Florentine busts of Christ are often inspired by Andrea Verrocchio’s Christ and St. Thomas for Orsanmichele (1466-1483), where Christ's heavily curled hair falls onto His shoulders. The present bust has some affinities with the Florentine sculptor Agnolo di Polo’s (ca.1470-1528) terracotta bust of St John the Baptist in the Detroit Institute of Art. Di Polo trained with Verrocchio but his treatment is generally much simpler and is closer to the present bust of Christ. Although the Detroit bust gives some sense of drama in the handling of the mouth, the present bust of Christ conveys a greater sense of emotion. The closest parallels for this are to be found in the work of Paduan sculptors around 1500. For example, the heads of St James and St Philip from the altar of San Nicola da Tolentio in the Chiesa degli Eremitani, Padua, attributed to Domenico Boccalaro, have a comparable pathos of expression.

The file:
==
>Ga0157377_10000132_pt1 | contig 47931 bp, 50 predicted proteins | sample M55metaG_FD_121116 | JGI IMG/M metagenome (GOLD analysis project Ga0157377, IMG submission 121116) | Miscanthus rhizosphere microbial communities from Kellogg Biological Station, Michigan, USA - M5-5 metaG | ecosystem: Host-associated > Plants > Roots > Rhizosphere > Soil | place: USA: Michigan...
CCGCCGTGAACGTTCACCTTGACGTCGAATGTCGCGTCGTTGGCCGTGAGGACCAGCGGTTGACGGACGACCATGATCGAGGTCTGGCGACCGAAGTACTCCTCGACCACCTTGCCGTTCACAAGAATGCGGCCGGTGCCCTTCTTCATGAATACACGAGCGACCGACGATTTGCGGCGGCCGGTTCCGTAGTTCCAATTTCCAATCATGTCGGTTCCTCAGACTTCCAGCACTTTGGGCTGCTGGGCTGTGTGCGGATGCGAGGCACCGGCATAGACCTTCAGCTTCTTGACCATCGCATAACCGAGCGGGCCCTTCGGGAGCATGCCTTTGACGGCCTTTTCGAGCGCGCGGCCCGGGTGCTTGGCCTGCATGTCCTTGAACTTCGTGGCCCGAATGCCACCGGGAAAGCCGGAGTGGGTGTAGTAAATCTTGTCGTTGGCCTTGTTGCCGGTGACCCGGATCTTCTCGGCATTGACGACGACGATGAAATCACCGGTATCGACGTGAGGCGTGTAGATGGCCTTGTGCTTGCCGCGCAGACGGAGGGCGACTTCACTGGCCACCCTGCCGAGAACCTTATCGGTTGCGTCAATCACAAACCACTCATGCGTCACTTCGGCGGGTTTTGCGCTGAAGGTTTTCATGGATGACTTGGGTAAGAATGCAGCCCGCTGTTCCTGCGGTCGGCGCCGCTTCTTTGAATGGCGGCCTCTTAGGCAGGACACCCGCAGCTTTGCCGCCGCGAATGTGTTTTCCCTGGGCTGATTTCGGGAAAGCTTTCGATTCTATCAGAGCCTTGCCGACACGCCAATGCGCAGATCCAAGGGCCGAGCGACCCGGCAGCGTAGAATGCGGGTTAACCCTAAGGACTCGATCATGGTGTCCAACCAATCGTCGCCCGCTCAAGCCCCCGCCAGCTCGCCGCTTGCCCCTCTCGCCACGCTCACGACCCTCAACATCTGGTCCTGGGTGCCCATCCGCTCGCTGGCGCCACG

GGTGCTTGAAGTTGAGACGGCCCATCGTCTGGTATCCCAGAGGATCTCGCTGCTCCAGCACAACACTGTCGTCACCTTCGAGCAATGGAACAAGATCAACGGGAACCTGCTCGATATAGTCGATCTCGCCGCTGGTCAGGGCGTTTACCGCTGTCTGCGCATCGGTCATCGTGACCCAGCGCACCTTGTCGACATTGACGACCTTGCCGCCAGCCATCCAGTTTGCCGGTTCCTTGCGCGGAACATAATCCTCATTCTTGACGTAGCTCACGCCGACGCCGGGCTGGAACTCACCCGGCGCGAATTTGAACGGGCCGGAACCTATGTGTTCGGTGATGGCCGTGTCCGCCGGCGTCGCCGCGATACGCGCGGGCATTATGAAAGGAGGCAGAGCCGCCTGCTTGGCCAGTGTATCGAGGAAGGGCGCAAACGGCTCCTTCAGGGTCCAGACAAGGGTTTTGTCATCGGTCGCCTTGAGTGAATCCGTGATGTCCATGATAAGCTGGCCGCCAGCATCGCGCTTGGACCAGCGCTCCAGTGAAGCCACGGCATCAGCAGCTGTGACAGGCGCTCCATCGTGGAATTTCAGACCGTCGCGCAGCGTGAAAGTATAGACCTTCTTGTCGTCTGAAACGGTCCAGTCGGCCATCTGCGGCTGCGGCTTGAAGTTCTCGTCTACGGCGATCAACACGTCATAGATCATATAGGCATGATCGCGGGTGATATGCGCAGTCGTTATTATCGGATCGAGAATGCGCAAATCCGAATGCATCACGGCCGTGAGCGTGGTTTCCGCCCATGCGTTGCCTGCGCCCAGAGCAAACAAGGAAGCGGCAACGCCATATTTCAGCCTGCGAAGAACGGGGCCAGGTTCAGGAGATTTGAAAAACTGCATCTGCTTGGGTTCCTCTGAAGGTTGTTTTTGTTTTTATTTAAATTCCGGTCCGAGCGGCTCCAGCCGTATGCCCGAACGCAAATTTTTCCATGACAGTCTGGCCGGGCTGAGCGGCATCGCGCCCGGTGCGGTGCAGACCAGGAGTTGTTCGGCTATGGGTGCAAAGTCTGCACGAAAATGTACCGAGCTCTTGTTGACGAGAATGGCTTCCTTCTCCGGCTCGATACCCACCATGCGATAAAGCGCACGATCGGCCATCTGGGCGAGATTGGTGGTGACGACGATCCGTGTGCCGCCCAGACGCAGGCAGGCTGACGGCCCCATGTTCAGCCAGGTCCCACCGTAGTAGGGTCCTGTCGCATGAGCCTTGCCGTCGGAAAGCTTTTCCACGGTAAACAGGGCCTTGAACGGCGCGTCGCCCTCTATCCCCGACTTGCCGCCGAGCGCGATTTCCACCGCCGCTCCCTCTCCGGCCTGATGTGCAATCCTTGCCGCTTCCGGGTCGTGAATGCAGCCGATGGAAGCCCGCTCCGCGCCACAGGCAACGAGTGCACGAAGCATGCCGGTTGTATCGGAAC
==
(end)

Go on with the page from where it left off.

Darr, p.127-129, no.62 and pp.175-177, no.87; Gentilini, pp.29-46, figs.47-101
A test for thermoluminescence (sold with this lot) was conducted by Oxford Authentication (sample no. N106m18) and yielded a bracket dating between 300 and 600 years before the date of testing.
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